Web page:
Tuesday, October 12, 2010

You Can't Take it With You by Moss Hart and George S. Kaufman (1937)

Summary:  The Vanderhof family is not like other families of 1937.  Or of any decade, really.  From the opening scene, we see that visual eccentricities abound:  mother is writing plays while offering treats from a skull-shaped candy dish, father is in the basement creating special fireworks for the fourth of July.  Their own personal oddities have never proven a problem before, but Alice (the family's youngest daughter) is soon-to-be engaged to Tony Kirby--a young man from a society upbringing.  Alice attempts to ready her family for a dinner party involving Tony's relatives...but all goes to hell when the Kirby family arrives for dinner a day early.

Thoughts:  The family in this play reminded me of Augusten Burrough's makeshift relatives in Running with Scissors.  While their lifestyle works for them, it isn't the most presentable or understandable to outsiders.  Though the family is the meat of this production, there are also some rich "color" characters including Gay Wellington ("an actress, a nymphomaniac and a terrible souse"), Kolenkov (a very large, very male Russian ballet teacher) and The Grand Duchess (a Russian princess...of course).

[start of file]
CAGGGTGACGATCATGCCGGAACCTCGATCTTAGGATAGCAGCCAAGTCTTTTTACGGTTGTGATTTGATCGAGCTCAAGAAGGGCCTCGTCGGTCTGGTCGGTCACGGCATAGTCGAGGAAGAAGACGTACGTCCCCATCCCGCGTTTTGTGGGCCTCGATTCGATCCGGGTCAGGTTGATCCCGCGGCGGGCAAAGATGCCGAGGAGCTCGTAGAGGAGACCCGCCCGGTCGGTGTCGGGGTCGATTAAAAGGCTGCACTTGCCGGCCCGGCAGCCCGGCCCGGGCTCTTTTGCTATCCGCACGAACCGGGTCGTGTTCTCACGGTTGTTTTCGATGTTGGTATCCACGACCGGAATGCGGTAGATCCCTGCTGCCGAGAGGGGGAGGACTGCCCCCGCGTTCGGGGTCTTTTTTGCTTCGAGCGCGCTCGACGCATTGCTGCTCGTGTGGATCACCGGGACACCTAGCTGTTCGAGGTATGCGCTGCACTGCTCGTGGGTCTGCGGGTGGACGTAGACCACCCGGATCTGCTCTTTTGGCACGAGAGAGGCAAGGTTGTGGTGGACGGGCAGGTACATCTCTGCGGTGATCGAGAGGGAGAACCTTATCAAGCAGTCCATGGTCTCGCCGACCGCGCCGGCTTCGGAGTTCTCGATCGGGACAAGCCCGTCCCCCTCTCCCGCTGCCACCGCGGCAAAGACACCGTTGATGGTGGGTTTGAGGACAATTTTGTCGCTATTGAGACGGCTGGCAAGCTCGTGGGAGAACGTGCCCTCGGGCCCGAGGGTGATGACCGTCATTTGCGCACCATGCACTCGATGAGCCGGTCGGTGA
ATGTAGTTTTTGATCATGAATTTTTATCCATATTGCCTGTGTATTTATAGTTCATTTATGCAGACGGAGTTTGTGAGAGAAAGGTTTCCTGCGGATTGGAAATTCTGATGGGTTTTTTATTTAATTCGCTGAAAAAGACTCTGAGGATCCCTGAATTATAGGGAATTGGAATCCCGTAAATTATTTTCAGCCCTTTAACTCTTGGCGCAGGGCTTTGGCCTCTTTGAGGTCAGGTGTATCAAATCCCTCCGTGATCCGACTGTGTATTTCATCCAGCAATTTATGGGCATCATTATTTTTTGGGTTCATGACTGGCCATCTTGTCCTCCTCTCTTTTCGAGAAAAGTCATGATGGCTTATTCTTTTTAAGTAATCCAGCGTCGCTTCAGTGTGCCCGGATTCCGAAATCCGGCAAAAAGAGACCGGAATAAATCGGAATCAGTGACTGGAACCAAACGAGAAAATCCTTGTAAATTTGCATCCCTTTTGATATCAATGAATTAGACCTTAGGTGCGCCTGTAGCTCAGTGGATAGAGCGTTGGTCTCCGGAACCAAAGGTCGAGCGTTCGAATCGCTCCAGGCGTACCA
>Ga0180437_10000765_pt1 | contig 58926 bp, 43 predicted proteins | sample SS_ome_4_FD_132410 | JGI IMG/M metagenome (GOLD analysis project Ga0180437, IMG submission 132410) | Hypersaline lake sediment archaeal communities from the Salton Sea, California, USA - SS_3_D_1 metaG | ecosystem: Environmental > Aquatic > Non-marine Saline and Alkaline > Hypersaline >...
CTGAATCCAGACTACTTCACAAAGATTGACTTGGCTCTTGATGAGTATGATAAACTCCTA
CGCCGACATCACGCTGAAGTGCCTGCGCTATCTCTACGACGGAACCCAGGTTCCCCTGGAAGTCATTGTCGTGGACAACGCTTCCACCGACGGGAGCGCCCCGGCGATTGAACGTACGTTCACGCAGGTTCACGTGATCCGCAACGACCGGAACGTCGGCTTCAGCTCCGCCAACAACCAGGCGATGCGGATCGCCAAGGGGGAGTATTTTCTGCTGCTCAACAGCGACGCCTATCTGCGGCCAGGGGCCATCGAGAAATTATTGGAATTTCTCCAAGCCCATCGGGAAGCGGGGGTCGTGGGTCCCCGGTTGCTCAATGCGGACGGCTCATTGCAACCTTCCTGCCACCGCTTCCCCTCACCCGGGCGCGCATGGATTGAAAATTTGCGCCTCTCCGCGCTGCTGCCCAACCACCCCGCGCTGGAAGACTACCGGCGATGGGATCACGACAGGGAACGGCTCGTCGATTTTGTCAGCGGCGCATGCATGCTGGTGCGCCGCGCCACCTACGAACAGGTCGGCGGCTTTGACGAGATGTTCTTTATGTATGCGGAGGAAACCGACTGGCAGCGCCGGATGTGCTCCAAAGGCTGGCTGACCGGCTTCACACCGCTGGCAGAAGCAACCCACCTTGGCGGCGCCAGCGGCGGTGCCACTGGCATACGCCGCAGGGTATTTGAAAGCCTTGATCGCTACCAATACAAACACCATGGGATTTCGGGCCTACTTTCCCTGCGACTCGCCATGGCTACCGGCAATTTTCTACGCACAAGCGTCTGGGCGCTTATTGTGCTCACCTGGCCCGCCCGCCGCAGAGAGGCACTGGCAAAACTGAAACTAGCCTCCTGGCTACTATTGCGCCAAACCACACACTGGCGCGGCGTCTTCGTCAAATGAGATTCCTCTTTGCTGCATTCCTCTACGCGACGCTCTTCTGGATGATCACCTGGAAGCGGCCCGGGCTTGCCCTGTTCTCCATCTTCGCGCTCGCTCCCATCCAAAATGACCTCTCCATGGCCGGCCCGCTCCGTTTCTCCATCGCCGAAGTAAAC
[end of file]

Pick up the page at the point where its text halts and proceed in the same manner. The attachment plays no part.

The humor in this play has remained almost entirely intact, even after 73 years.

If ever I were to be given the opportunity to do a large-scale production with a diverse group of friends, this would be it.  The antics in this play generate madcap humor; but there is also a remarkable amount of heart involved in the struggle to accept the family you were born into.

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